We leave Anegada Sunday morning at 7:30 in very light winds. They’re so light that we put up the mainsail while still on the mooring ball but are ready to let it fly if we get pushed near the reefs on either side of the channel. We float along slowly at 2 ½ knots (the winds are less than 5). The boys wrestle on deck while I make French toast below. Matt comes down below, and in those few moments, the boys unknowingly knock a small blue cushion overboard. Matt doesn’t realize it until later and, because litter makes us crazy, he goes a little ballistic. We use the binocs but can’t see it anywhere. Matt comes down and says he feels badly and wishes he had reacted differently with the boys. “So tell them that,” I say, “And re-do it. That will mend it.” This is something we stumbled upon a few years ago. I don’t remember the specifics of the situation but it was something along the lines of a long work day plus unexpected dinner prep-putting boys to bed-laundry-house clean-up-more work while Matt was going to watch a game. Instead of gratitude, he came home and gave me flack about something undone. In my usual graceful manner, I flipped out. He looked at me, apologized and asked if he could ‘try that again.’ I nodded, waiting with arms crossed. He literally walked out the door, came in again and greeted me with a big hug and a thank you for all I had done and then mildly brought up x issue. My response was completely different. Re-doing it is useful because, in addition to the apology, you are left remembering positive actions rather than negative ones. It’s a second chance to be your higher self. And the boys appreciate the effort. They are at that unfortunate age where Matt and I actually have to try and be better human beings.
We arrive at Tortola and anchor in the North Sound near Biras Resort. There is a mangrove path along the water that curves along the island for about 20 minutes before arriving at the Bitter End Yacht Club. We go there in search of ice cream. A free shuttle boat goes back and forth to Saba Rock. Although it’s late afternoon, we decide to chance it. Minutes after we arrive, there is a feeding of the tarpon fish. They are about 5 feet long and there are at least 15 of them. The guide holds pieces of mahi over the dock and they jump up to get it. The boys have been wanting to see a moray eel while snorkeling and thus far have been disappointed. There is a large stone tank billed as a museum. It has pieces of The Rhone as well as a lionfish, sea cucumbers, lobsters, various varieties of fish, and … a moray eel. After walking around, we get the shuttle back to the Bitter End and get ice cream at the provisions store (there is no ice cream place at the Bitter End or at Saba Rock so, if you are looking to toss your current life and live in the islands, here is your business opportunity. Think about it – it’s got to be 85 or 90 degrees down here and there are tourists just looking for ways to spend their cash. Plus, the cruising community can only justify drinking so early in the afternoon. Mix up a homemade batch of rum raisin and you’ve hit gold).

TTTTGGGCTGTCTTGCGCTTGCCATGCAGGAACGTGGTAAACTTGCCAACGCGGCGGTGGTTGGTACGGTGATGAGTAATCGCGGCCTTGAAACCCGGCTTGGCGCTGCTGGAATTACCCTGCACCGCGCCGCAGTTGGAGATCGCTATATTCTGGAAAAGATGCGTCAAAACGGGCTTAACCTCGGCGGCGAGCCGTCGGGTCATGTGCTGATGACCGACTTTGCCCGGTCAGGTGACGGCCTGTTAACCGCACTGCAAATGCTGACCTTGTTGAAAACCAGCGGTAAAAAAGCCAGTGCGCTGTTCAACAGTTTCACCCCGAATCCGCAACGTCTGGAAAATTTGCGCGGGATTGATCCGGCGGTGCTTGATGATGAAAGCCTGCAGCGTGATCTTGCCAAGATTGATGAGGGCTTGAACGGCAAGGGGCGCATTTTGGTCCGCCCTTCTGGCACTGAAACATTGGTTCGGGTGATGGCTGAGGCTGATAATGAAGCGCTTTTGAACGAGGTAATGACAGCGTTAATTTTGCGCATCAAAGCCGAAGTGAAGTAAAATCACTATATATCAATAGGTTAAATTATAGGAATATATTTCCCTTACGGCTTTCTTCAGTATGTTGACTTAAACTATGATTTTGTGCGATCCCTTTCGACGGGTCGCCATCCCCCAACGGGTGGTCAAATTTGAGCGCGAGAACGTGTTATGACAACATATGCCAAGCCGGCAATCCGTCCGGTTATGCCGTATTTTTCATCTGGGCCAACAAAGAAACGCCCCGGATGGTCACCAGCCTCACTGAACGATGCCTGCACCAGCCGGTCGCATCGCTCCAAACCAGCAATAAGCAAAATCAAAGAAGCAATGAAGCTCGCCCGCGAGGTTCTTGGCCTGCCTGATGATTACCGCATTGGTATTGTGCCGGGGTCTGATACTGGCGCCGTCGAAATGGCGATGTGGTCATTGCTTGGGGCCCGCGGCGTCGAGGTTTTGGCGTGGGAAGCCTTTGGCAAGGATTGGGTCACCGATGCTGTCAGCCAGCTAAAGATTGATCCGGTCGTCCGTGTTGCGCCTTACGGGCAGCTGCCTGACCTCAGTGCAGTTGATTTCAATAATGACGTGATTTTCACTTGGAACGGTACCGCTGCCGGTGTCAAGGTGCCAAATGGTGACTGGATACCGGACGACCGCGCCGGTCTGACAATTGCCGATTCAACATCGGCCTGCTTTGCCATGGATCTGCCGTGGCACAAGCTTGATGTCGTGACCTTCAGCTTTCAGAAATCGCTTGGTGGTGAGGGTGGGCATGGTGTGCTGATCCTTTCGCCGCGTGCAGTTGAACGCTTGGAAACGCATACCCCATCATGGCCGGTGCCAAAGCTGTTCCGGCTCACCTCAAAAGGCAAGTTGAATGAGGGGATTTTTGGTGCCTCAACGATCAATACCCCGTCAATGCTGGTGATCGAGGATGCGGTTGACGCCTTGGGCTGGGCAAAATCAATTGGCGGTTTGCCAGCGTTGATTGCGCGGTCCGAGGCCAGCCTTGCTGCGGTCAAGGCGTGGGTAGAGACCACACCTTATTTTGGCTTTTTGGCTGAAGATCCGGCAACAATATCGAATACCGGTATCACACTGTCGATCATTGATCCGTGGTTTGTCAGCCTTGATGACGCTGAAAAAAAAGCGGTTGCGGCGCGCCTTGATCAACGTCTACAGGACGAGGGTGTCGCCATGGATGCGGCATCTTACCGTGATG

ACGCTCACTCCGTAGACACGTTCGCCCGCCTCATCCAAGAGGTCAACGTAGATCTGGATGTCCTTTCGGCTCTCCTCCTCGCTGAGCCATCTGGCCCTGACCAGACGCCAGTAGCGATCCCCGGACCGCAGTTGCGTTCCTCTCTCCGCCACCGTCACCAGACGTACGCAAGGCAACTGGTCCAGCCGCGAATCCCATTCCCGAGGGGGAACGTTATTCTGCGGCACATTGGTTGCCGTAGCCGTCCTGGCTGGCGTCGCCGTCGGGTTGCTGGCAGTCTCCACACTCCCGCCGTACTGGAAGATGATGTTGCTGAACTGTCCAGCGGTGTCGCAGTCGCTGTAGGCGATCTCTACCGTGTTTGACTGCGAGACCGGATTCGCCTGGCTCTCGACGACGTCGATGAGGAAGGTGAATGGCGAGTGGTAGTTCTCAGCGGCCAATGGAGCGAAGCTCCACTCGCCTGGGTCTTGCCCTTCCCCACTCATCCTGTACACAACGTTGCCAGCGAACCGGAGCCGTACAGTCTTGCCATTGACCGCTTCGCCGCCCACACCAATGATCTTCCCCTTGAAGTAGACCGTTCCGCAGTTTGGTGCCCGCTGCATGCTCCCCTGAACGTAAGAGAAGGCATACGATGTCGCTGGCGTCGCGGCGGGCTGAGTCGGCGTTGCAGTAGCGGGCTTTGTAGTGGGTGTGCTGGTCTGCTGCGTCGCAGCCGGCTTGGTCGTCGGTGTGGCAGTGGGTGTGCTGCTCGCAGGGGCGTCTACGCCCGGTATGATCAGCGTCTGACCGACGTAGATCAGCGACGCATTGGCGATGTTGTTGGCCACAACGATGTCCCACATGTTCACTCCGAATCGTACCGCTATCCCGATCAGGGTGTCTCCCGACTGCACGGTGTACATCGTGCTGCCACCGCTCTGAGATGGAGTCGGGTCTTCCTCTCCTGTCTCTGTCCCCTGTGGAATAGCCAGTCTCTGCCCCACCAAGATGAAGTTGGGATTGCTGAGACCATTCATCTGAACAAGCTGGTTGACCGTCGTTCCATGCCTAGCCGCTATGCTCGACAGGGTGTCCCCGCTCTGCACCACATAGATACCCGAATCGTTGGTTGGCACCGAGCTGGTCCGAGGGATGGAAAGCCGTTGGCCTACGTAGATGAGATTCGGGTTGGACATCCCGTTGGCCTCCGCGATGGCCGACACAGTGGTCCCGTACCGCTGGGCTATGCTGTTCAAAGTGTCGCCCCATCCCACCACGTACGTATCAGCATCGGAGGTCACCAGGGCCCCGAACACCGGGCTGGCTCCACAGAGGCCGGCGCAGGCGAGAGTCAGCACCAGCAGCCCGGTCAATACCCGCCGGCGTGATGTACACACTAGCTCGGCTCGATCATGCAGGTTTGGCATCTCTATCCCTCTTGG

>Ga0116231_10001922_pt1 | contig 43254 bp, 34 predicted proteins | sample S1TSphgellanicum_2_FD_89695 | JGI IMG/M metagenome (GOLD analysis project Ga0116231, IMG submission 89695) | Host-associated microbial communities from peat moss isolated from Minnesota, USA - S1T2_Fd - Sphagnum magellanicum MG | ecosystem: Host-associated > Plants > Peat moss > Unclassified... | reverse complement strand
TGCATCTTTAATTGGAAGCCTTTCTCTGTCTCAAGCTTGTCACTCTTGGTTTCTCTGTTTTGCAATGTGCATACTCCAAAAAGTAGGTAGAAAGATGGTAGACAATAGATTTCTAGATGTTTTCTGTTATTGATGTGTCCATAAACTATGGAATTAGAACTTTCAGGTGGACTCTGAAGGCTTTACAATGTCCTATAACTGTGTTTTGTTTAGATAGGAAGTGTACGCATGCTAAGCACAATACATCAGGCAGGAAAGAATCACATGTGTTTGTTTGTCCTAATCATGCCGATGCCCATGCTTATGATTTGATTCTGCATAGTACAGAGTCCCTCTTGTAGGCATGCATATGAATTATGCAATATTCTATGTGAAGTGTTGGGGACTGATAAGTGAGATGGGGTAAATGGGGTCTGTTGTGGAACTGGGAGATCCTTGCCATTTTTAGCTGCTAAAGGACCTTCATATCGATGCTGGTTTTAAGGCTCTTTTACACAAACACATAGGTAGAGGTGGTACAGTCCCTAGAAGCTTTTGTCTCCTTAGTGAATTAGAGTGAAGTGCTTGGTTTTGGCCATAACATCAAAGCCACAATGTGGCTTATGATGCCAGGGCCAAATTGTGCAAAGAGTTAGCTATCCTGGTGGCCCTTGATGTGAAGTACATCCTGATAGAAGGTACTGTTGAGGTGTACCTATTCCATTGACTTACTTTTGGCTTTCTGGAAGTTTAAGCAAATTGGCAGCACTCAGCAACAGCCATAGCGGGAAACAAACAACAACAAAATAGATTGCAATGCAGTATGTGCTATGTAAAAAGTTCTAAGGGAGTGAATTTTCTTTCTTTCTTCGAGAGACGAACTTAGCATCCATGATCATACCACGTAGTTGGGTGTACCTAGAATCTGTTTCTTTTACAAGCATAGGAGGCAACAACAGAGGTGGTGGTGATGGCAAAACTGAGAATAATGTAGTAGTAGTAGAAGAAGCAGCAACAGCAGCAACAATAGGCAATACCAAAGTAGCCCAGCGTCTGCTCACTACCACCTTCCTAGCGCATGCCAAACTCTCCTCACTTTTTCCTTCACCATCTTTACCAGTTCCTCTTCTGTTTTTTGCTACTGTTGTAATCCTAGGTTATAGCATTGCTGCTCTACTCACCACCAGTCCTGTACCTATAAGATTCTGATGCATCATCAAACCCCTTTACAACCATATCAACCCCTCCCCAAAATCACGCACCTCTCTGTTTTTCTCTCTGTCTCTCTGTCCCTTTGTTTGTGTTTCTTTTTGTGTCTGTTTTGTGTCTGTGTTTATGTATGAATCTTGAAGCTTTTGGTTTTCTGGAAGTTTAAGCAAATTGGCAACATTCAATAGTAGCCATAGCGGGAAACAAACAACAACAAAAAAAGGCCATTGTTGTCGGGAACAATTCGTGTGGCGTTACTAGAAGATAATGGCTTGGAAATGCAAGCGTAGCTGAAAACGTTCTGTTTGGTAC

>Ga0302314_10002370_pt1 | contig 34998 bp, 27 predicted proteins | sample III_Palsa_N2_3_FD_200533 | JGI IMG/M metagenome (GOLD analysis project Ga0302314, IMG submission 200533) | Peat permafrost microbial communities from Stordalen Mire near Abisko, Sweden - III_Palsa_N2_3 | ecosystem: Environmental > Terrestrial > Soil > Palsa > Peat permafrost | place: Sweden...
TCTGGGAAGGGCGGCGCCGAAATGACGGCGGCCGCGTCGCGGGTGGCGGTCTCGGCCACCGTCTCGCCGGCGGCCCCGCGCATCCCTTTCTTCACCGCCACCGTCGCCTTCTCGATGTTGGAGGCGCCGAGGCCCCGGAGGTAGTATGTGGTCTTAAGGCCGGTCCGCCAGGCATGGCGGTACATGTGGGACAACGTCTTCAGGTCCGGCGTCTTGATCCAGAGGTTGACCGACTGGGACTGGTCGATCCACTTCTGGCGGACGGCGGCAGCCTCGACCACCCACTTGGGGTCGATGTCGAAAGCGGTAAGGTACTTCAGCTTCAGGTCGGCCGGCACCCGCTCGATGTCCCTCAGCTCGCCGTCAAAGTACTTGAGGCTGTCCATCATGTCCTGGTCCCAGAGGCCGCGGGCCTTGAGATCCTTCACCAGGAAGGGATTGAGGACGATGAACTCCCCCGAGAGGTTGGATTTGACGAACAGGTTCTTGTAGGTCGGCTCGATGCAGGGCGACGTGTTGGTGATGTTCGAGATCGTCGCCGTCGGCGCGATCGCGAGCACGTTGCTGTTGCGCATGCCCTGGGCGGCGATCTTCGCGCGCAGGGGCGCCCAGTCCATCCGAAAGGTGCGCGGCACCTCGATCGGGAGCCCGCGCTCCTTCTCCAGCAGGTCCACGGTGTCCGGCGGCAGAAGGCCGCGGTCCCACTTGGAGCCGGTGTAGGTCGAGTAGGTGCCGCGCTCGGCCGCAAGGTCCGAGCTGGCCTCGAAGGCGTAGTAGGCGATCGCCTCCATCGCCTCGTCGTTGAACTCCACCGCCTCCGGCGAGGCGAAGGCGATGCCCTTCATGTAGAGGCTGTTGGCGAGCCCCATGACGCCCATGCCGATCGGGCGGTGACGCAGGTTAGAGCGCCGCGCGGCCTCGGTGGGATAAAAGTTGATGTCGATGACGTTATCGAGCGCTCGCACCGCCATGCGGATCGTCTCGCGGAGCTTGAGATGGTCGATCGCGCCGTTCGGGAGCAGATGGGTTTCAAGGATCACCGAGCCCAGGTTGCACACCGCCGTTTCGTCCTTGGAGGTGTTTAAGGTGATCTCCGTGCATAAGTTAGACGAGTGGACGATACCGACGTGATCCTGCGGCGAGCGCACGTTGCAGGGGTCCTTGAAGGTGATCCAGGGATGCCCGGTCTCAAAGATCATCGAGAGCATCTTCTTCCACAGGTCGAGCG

The next morning we get off the boat early to hike one of the many trails that cover the island. The area around the dinghy dock is covered with sea life. Buried in the sand, we see a sting ray that is at least 20 inches across and 3 feet long. We take the Orchid Trail and every few yards a snake slithers off into the grasses and cacti on either side (harmless, the equivalent of a garter snake). We see any number of hermit crabs, including one that is at least 4 or 5 inches across. At the top we take the Guys Trail and cross to the other side of the island and have a great view of Saba Rock.
We are about 300 feet up but, because the water is so clear, we can see three rays on the Atlantic side moving along the bottom of the water. It’s amazing. After our hike, we head back to the boat and motor to the south side of Great Dog Island to go snorkeling. The water is super clear and we see tons of fish – squirrel fish, parrot fish, and others I can’t identify. On the way back, two barracuda swim five feet away from
Joshua and me. We spend the night at Virgin Gorda Yacht Harbor because our dinghy engine is behaving questionably. In the morning, we spend two hours walking to Coppermine Point, the site of the ruins of a copper mine. In the afternoon, we head back to Great Dog to snorkel The Chimney which has an underwater arch. It’s murky and rolly and the arch is not quite as impressive as in the guide book photos.
We leave The Dogs and debate about where to go next. Back to Peter Island, which we know? On to Norman, which we don’t? Check out the marina in Nanny Cay? We debate the pros and cons of each and what we are trying to accomplish – more sightseeing or some boat projects that need attention? So many variables, so many choices. Matt finally bursts out with “I’m feeling claustrophobic in my freedom!” I get what he’s saying. Externally
imposed structure can be comforting. We are feeling the passage of time and know that our time in the BVI is coming to an end so we decide to press on to Norman Island.